On most cars there is an overhang of the car sill over the floow.  At the cost of accurate appearance sheets of lead can be cemented unobstrusively protected by the side sill.  Just make sure the car is balanced so weight added to one side is matched by weight added to the other.  

The axles can usually be wrapped with solder.

Dave Nelson

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Posted by cudaken on Tuesday, February 13, 2018 10:06 PM

 On my flat cars I have added lead stick on automobile wheel weights and they where ease to cut. Now they are made from steel? I added them to the under carriage.

 Might look at bird shoot from a sporting goods store. Have the car upside down and put the bird shoot in the under carriage and use elmers glue to hold in places.

 Cuda Ken

I hate Rust

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Posted by G Paine on Tuesday, February 13, 2018 10:41 PM

You should also look into a digital scale, like a postal or diet scale. That way you can check how much weight to add to bring the weight up to the NMRA Recommended Practice weight without adding too much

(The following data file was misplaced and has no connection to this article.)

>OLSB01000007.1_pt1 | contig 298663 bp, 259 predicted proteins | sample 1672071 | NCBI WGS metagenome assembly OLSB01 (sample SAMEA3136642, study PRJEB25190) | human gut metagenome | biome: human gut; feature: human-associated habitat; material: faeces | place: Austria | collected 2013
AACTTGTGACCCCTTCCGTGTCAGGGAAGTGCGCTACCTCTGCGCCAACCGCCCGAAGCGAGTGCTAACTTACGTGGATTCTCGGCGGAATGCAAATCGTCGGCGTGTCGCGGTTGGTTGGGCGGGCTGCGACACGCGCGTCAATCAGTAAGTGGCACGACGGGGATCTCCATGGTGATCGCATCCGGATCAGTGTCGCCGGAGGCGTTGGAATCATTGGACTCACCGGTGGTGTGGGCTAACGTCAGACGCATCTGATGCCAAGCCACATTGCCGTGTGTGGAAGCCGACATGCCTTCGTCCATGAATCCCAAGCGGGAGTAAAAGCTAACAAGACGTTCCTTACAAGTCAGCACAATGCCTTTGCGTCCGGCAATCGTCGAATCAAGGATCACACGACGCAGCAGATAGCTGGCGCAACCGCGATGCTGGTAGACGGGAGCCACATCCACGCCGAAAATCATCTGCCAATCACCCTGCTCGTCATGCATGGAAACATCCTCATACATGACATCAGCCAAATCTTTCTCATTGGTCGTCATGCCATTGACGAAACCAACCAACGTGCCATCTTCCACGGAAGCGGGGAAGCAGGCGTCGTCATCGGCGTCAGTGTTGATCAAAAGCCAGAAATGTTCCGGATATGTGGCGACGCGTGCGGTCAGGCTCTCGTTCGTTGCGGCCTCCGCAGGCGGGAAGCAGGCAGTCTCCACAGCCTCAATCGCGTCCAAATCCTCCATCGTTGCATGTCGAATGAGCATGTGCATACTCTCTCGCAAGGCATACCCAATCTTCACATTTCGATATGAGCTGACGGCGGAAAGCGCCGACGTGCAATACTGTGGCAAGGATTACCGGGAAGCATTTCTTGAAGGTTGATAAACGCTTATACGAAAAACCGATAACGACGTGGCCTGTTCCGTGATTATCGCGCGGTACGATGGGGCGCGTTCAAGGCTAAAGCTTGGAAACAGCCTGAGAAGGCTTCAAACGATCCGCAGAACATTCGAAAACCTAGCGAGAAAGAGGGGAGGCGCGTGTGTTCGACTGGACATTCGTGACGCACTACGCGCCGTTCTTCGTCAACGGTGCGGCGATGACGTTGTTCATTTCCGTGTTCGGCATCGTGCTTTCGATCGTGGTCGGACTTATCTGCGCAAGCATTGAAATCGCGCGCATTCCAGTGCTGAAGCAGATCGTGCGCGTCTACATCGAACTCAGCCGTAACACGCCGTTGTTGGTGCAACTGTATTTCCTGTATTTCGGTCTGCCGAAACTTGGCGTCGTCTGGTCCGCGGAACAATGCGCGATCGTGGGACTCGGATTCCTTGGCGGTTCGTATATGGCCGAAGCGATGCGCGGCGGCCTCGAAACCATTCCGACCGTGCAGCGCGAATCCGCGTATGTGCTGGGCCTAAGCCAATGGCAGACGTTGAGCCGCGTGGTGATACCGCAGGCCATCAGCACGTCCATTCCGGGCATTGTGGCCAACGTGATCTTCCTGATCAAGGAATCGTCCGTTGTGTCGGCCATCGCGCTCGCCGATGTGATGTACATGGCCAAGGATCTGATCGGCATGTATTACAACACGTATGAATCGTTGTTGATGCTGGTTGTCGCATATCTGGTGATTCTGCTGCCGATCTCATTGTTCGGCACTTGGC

George In Midcoast Maine, 'bout halfway up the Rockland branch 

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Posted by dstarr on Wednesday, February 14, 2018 10:09 AM

Some careful prying with an Xacto knife around the edges of the floor may get the floor out.  If that doesn't work, can you get a door open?  If nothing works, you can cut pieces of sheet lead to fit on the undercarriage, inbetween the ribs and bolsters and "stuff".  Silicone bathrub caulk will hold them in place.  Don't use Walther's Goo, it attacks plastic and keeps attacking for years.  When done a coat of dark gray auto primer from a rattle can will blend the weights into the undercarriage and make them pretty much invisible.